Previously on Midlife Crisis Crossover:
At the beginning of each year I spend weeks writing year-in-review entries that cover the gamut of my entertainment intake, including capsule reviews for all the books and graphic novels I’ve read. I refrain from devoting entries to full-length book reviews because 999 times out of 1000 I’m finishing a given work decades after the rest of the world is already done and moved on from it.
As time permits and the finished books pile up, I’ll be charting my full list of books, graphic novels, and trade collections I’ve read throughout the year in a staggered, exclusive manner here, for all that’s worth to the outside world. Due to the way I structure my media-consumption time blocks, the list will always feature more graphic novels than works of prose and pure text. Novels and non-pictographic nonfiction will pop up here and there, albeit in a minority capacity for a few different reasons. Triple bonus points to any longtime MCC readers who can tell which items I bought at which comic/entertainment conventions we’ve attended over the past few years.
And now…it’s readin’ time. Again.
41. Derf Backderf, Kent State: Four Dead in Ohio. Another home run from the writer/artist of such original graphic novels as Punk Rock and Trailer Parks, Trashed, and My Friend Dahmer, which was adapted into an indie film starring a former Disney Channel star. Kent State is his most emotionally devastating work yet.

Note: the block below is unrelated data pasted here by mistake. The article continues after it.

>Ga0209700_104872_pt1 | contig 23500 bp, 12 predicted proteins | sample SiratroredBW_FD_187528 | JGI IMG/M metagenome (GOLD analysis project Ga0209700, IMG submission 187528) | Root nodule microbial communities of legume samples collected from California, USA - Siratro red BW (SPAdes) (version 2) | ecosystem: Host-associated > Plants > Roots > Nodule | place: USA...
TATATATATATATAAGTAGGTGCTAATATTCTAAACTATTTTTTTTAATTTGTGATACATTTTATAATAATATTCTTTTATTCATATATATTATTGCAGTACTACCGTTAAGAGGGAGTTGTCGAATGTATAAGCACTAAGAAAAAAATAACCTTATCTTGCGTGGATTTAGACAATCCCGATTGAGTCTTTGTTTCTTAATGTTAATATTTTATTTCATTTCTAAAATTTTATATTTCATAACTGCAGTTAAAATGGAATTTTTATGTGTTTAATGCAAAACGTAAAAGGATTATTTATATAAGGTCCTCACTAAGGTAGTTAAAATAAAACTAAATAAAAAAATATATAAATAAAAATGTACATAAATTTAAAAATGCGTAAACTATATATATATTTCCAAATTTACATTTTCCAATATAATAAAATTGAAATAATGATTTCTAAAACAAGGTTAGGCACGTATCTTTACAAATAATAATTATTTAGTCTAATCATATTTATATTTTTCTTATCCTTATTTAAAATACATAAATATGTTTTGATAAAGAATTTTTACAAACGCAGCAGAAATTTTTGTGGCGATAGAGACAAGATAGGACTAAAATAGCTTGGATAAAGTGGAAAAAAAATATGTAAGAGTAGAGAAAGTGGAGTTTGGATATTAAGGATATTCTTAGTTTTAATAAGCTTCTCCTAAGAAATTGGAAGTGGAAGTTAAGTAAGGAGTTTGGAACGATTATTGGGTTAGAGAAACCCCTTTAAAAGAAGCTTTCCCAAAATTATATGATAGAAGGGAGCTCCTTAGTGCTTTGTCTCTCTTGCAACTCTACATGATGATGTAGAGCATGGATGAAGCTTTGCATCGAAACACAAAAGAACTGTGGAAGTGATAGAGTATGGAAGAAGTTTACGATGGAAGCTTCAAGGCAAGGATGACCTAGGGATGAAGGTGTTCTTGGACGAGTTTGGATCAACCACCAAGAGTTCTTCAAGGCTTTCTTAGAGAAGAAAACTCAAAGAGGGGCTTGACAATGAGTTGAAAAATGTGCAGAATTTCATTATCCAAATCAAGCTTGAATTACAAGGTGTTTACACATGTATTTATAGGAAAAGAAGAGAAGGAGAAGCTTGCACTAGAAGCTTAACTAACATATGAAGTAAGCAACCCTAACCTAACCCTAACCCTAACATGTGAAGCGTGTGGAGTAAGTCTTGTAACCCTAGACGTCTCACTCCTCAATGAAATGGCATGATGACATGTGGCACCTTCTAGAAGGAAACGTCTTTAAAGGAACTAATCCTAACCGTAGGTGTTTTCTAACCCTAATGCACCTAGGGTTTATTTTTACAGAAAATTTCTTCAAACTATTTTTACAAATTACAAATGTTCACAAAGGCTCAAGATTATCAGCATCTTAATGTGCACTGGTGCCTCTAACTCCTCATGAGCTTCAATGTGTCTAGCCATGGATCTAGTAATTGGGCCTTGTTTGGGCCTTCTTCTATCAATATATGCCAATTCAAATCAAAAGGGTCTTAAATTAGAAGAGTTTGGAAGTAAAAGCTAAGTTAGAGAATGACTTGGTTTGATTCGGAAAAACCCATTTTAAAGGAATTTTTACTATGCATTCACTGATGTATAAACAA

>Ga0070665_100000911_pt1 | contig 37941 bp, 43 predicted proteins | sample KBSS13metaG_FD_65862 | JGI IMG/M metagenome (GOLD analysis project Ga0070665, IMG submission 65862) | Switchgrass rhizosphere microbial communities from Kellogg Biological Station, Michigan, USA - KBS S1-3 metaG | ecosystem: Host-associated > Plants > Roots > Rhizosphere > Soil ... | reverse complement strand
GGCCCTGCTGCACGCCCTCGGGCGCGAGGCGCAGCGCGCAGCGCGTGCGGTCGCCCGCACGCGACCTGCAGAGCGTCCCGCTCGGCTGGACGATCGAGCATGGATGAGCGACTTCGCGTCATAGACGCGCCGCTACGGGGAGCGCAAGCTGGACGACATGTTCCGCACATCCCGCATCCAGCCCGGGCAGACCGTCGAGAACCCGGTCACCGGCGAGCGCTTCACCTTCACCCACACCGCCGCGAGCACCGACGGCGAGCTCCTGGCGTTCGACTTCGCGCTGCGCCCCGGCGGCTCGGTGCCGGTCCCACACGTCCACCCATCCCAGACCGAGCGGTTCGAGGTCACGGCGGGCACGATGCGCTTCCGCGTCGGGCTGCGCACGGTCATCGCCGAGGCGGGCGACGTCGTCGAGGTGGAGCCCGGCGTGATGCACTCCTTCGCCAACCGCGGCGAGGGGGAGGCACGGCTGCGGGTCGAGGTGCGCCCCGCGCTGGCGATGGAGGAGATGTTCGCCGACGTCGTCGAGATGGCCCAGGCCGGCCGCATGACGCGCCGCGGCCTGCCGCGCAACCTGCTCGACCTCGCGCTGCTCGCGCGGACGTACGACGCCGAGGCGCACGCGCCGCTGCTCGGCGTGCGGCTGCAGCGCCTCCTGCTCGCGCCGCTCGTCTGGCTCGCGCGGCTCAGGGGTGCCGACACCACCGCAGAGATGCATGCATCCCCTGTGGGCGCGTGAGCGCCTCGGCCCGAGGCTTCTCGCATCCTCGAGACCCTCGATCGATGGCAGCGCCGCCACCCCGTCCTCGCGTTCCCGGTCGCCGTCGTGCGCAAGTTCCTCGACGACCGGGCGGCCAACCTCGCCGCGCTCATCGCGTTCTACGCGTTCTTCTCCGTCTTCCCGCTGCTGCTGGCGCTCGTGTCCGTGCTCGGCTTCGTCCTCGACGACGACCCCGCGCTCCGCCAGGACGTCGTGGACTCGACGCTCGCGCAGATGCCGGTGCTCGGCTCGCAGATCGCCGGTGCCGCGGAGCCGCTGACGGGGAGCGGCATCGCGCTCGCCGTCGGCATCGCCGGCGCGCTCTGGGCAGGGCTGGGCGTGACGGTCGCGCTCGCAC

The book recounts the timeline of events leading up to that infamous date of May 4, 1970, when the Ohio National Guard opened fire into a crowd of thousands of college students, killing four and wounding nine more. During the heyday of Vietnam War protests, government officials were nervous about the youngsters and their demonstrations and their occasional riots, fear and paranoia rippling upward from angry state officials all the way to the very White House itself, who would brook no interference in their international warfare plans. Granted, while protests rocked college campuses nationwide, including the occasional bombing courtesy of the Weather Underground (officially designated as domestic terrorists, which Derf reaffirms here), any such representation at Kent State had largely been quashed or expelled by 1969. That didn’t mean everyone enrolled was suddenly cool with Vietnam. And yet, a number of authority figures, military as well as the school’s own, were gripped either with a frightened wariness of potential college-kid violence or an older generation’s swaggering disdain for large-scale backtalk. The situation was a short-fuse powder keg.